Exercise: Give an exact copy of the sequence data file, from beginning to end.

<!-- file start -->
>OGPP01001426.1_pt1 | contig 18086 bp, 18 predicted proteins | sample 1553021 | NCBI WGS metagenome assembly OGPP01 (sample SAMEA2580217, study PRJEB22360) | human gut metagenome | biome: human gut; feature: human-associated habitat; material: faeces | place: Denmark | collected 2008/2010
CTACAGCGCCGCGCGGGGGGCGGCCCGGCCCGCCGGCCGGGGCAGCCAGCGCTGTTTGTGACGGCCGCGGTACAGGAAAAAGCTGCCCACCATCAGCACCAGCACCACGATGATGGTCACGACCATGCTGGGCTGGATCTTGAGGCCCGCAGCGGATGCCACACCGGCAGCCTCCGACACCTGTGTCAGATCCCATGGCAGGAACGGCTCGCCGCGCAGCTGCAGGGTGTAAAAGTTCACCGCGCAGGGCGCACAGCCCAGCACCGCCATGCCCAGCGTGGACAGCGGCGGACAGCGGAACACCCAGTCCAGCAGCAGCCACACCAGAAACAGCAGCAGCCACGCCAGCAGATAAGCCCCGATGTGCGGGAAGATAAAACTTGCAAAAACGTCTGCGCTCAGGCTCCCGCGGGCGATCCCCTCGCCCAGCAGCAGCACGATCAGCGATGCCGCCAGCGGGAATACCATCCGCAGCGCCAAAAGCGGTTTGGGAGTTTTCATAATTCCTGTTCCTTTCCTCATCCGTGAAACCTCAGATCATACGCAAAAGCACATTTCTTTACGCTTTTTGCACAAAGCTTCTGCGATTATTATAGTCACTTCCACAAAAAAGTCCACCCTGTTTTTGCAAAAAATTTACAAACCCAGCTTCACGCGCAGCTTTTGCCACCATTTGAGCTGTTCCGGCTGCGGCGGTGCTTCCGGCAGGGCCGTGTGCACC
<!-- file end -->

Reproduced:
>OGPP01001426.1_pt1 | contig 18086 bp, 18 predicted proteins | sample 1553021 | NCBI WGS metagenome assembly OGPP01 (sample SAMEA2580217, study PRJEB22360) | human gut metagenome | biome: human gut; feature: human-associated habitat; material: faeces | place: Denmark | collected 2008/2010
CTACAGCGCCGCGCGGGGGGCGGCCCGGCCCGCCGGCCGGGGCAGCCAGCGCTGTTTGTGACGGCCGCGGTACAGGAAAAAGCTGCCCACCATCAGCACCAGCACCACGATGATGGTCACGACCATGCTGGGCTGGATCTTGAGGCCCGCAGCGGATGCCACACCGGCAGCCTCCGACACCTGTGTCAGATCCCATGGCAGGAACGGCTCGCCGCGCAGCTGCAGGGTGTAAAAGTTCACCGCGCAGGGCGCACAGCCCAGCACCGCCATGCCCAGCGTGGACAGCGGCGGACAGCGGAACACCCAGTCCAGCAGCAGCCACACCAGAAACAGCAGCAGCCACGCCAGCAGATAAGCCCCGATGTGCGGGAAGATAAAACTTGCAAAAACGTCTGCGCTCAGGCTCCCGCGGGCGATCCCCTCGCCCAGCAGCAGCACGATCAGCGATGCCGCCAGCGGGAATACCATCCGCAGCGCCAAAAGCGGTTTGGGAGTTTTCATAATTCCTGTTCCTTTCCTCATCCGTGAAACCTCAGATCATACGCAAAAGCACATTTCTTTACGCTTTTTGCACAAAGCTTCTGCGATTATTATAGTCACTTCCACAAAAAAGTCCACCCTGTTTTTGCAAAAAATTTACAAACCCAGCTTCACGCGCAGCTTTTGCCACCATTTGAGCTGTTCCGGCTGCGGCGGTGCTTCCGGCAGGGCCGTGTGCACC